The rote GOP response to mass shootings is nonsense even on the most charitable interpretation
Mental health isn't to blame. And even if it was, they won't do anything about it.
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By Noah Berlatsky
Last Tuesday, a gunman opened fire in a Walmart in Chesapeake, Virginia, killing five. The murders are part of a brutal long-term rise in mass shootings. This is the third year in a row with more than 600 of them. It looks set to be the second worst year on record.
Yet following the attack, Virginia GOP governor Glenn Youngkin studiously avoided discussing guns. Instead, he insisted that the nation should take “a moment to reflect on the state of mind of America and Virginia and this mental health crisis that we know we are in the middle of.”
Republican politicians love to talk about mental health following mass shootings. But their expressions of concern are both wrongheaded and hypocritical. Mental illness is not the primary cause of mass shootings. And even if it was, Republicans have made clear they’re unwilling to do anything about it.
The research doesn’t back Youngkin up
The first problem with blaming mass shootings on a mental health crisis is simply that the evidence doesn’t support it. Recent research from Columbia University examining 82 mass murders throughout the world found no evidence that any of the shooters had severe mental illnesses, such as psychotic disorders or schizophrenia. Seth Norrholm, a professor of psychiatry at Wayne State University, pointed out that “executing murderous plots such as mass shootings at schools, grocery stores, places of worship, and public events requires a mind that is lucid and capable of producing rational thought, planning, and logical cognitive processing.”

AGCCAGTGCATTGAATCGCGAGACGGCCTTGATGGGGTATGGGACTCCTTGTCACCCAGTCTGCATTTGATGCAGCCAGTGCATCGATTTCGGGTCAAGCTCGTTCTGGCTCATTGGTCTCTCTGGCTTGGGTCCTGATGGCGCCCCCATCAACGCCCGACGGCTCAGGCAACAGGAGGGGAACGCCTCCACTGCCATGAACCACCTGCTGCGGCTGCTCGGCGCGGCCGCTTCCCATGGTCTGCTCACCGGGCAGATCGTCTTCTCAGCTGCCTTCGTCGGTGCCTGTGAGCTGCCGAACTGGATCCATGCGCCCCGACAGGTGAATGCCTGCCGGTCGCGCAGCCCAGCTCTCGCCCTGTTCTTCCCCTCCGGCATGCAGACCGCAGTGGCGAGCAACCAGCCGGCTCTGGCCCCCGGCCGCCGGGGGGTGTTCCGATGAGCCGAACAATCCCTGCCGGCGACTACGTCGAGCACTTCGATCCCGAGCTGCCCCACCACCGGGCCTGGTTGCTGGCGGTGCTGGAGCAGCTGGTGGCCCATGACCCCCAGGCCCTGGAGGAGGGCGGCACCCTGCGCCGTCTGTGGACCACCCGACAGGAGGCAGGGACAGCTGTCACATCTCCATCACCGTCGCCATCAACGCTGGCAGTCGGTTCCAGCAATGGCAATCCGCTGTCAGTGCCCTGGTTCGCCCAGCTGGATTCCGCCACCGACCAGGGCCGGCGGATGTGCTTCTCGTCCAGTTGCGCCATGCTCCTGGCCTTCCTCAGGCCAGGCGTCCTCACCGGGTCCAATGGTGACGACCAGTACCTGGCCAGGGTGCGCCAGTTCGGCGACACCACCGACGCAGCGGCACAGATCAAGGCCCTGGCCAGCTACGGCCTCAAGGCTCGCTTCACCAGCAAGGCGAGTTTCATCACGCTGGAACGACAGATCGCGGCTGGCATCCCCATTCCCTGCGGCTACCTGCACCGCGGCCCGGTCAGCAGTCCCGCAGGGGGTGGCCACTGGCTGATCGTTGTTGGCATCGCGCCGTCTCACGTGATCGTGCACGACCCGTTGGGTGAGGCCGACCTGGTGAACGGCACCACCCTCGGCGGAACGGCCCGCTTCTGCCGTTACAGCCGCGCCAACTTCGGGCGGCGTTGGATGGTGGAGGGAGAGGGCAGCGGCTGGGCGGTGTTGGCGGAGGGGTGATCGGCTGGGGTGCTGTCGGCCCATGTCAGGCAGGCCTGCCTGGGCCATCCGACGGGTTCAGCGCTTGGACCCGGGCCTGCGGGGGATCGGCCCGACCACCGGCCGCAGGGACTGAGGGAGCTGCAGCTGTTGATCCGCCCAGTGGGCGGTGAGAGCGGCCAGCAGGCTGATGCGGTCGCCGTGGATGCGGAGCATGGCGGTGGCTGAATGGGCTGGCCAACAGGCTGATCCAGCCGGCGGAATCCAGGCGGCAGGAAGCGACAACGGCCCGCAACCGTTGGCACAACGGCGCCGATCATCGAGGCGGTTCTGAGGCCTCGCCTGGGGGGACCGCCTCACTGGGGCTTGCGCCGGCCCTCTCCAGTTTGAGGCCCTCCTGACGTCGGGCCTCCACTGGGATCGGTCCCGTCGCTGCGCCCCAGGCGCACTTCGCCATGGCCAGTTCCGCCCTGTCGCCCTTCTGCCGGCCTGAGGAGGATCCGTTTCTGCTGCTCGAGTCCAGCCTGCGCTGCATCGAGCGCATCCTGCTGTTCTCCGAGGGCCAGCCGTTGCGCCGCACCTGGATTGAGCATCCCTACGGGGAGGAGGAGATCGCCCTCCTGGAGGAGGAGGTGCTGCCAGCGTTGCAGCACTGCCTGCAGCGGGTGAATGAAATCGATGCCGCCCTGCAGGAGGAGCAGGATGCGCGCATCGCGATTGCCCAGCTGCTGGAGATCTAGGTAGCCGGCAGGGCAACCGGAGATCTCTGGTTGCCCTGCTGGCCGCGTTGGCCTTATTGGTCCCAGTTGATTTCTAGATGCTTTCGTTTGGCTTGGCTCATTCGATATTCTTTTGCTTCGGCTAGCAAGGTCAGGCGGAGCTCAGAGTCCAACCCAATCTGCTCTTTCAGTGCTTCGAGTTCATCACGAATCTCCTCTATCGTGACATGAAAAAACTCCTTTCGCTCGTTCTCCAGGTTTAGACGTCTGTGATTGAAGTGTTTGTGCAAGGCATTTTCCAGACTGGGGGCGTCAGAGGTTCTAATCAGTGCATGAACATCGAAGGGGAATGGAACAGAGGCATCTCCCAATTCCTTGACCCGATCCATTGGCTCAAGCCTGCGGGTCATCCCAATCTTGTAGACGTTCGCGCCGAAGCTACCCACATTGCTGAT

As with mass shootings, so with violence in general. Researchers have found that only 3 to 5 percent of violent acts can be attributed to individuals with serious mental illness. That means that 95 percent or more of violent acts are committed by people who aren’t mentally ill.
In fact, people with mental illness are ten times more likely to be the victims of violence than they are to be perpetrators. And people with untreated mental illness are 16 times more likely than those without to be killed by police. The myth that mentally ill people are dangerous doesn’t prevent violence. Instead, it leads to escalating violence against those who are mentally ill.
Republican talk about mental health is just that and nothing more
Unfortunately, even as Republicans blame mental illness for violence, they often refuse to fund additional mental health resources. Shredding the social safety net continues to be a core GOP goal, and Republicans generally doesn’t want public funds to be spent on public health or welfare. After mass shootings, they say they want better mental health care. But when they have to vote for money to fund it, they balk.
The GOP’s long-running attack on the Affordable Care Act (ACA) is also a long-running attack on mental health resources; the ACA extended mental health benefits to some 62 million people. Prior to the ACA, mental illness benefits were among the preexisting conditions for which insurers could and did often deny coverage. More recently, all but one Republican in the House of Representatives voted against a bill to increase student access to mental health and substance abuse services.